In the final days of Women's History Month, Seher Khawaja, senior attorney for economic empowerment at women's legal defense and education fund Legal Momentum, considers the role of history in the Dobbs decision, and argues that history should be instructive, not determinative in order to safeguard the rights of those pushed to the margins by US history...
As Women’s History Month draws to a close, we should recognize that our history of gender inequity and oppression is now being used by our highest courts to narrowly define the contours of women’s rights going forward. We need to fight back to ensure our principles — of equality, human dignity, and respect for the fundamental rights for all — transcend our imperfect past.
When the majority of the Supreme Court issued its decision in Dobbs, dismantling a fundamental, albeit limited, right to abortion, the impact was immediate, far-reaching, and unsurprisingly devastating, particularly for pregnant persons, women, and lower-income individuals in need of abortion services. Many of the ensuing assaults on women’s autonomy and freedom were long-feared and have come to shape our nightmares, priorities, and sense of purpose. Yet the Court’s exclusive reliance on “history and traditions” to define constitutional rights has received less attention, despite its growing role over the last quarter century and its wide-reaching implications for anyone historically persecuted or disenfranchised.
Central to the majority’s analysis in Dobbs on rights protected under the Due Process Clause of the Fourteenth Amendment was that any right recognized but not explicitly mentioned in our Constitution must be “deeply rooted in this Nation’s history and tradition.” This standard from the Court’s 1997 case, Washington v. Glucksberg, which was initially used to prevent the expansion of substantive due process rights, is now alarmingly being used to roll back well-established rights and protections. Most recently, in a Second Amendment case, United States v. Rahimi, the 5th Circuit Court of Appeals relied on the Supreme Court’s “history and traditions” analysis to strike down a federal regulation prohibiting individuals subject to domestic violence restraining orders from possessing firearms, calling it inconsistent with our historical tradition.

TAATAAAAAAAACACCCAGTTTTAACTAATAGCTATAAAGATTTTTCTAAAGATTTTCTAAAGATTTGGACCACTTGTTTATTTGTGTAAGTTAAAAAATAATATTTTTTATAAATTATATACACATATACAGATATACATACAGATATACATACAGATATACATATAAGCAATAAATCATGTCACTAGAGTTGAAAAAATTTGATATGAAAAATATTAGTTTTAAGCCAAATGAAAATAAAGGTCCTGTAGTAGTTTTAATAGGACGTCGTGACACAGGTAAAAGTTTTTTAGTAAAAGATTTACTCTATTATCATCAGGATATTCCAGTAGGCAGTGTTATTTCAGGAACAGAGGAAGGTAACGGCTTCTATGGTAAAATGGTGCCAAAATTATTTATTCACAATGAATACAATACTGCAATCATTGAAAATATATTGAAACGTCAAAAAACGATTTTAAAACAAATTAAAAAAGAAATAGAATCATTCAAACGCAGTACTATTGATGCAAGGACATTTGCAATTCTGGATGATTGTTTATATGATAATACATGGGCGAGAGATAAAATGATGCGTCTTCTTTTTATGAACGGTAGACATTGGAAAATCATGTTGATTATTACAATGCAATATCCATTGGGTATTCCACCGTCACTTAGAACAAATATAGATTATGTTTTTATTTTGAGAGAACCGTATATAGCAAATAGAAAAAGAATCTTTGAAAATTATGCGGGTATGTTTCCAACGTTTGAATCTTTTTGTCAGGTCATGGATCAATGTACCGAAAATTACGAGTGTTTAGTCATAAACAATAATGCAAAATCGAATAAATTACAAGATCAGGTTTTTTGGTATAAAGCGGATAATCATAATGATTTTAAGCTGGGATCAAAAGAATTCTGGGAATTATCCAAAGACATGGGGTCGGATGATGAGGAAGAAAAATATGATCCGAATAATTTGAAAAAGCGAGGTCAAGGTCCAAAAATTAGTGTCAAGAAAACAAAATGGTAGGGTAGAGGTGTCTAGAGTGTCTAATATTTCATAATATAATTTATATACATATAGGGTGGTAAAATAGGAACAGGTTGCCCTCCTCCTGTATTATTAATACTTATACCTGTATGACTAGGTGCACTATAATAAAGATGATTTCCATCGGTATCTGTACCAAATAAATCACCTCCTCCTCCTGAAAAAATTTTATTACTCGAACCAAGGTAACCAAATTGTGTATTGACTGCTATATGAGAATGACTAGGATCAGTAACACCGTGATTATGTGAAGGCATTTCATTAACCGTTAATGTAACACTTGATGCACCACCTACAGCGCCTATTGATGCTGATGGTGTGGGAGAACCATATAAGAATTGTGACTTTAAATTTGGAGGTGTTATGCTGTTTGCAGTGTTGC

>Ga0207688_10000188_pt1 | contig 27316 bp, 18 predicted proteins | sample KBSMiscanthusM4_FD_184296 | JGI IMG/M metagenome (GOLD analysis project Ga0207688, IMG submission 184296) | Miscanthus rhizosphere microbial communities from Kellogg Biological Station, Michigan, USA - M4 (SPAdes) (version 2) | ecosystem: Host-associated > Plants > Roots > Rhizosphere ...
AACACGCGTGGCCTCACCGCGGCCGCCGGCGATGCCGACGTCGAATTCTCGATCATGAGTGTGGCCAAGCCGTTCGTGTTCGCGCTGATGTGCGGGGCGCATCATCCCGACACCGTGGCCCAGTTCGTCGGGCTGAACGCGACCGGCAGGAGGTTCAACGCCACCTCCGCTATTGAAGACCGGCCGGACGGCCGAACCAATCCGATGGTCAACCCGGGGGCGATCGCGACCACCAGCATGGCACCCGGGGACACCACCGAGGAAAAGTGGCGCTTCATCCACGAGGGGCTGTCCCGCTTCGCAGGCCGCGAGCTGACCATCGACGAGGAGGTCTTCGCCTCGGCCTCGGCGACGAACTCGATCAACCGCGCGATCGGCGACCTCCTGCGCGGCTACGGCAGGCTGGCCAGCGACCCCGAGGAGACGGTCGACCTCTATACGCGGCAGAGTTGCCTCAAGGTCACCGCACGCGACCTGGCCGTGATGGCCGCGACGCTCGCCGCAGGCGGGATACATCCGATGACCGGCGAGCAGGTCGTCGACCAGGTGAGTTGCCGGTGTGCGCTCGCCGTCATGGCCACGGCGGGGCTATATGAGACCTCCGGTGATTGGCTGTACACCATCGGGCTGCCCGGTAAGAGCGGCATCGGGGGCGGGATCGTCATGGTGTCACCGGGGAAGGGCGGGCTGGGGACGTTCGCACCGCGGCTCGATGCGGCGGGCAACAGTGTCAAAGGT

At the heart of these decisions is a dangerous legal philosophy with broad and devastating implications for women, people of color, survivors of gender-based violence, LGBTQ individuals, people with disabilities, and other populations historically oppressed, exploited, marginalized, and unseen in our society. The Court’s reliance on our history to define fundamental rights under our Constitution should raise obvious alarms in a country whose history and tradition is grounded in widespread and long-term disenfranchisement of many groups.
Defining fundamental rights based on history is problematic. First, it lacks legitimacy considering those severely impacted by the courts’ decisions are also those who were purposefully sidelined and excluded from shaping that history. The inevitable result of this flawed approach is to continue that exclusion.
Second, this approach embraces ignorance and turns our Constitution into a tool to embed and reinforce systemic and structural discrimination, relying on discriminatory and oppressive practices from our past to justify them in perpetuity In Dobbs, Justice Alito cites the many ways women have historically been denied rights—for example, through criminalization of pregnancy outcomes—to justify the perpetuation of these injustices. Looking to colonial times, the court in Rahimi similarly uses our antiquated practices around guns and historic failure to protect survivors of domestic violence to justify eliminating existing safeguards.
Finally, this approach is inherently prone to individual unconscious bias. The majority of judges in this country are still white men, and of the 116 Supreme Court justices, all but eight have been white men. It should not be lost on us that the people issuing decisions are typically those who have been privileged by history, their decisions are now focused specifically on the rights or interests of those who have not had those privileges, and their decisions are based on historical reference points that are incomplete. Notably, neither Dobbs nor Rahimi make any mention of the women’s rights movement or historic efforts to enact the Violence Against Women Act.
If we do not fight back, the result will be the steady dismantling of Constitutional protections for those pushed to the margins by our history and traditions. This is why history cannot be the defining factor in our jurisprudence on fundamental rights. There is a better way, and one that is firmly rooted in our judicial history, which up until recently did not cabin our analysis on fundamental rights to history alone.
As the dissent in Dobbs recognized, using history and evolving judicial precedent, we must “apply the Constitution’s most fundamental commitments to new conditions.” Instead of looking to past practices, our courts must return to our founding principles through a lens of human rights, or as the Massachusetts Supreme Court recently framed it, by using “our evolving traditions and understandings of equality and fairness[.]” This does not mean that history has no place, but as the Massachusetts court also noted, history should be instructive and not determinative. And when considering history, we must be able to move beyond practices from colonial times to consider a broader more inclusive perspective — “our whole experience” — including our historic social movements to change past practices that have denied fundamental rights to all.
Seher Khawaja is a senior attorney for economic empowerment at Legal Momentum, the US’ first and longest-running women’s legal defense and education fund.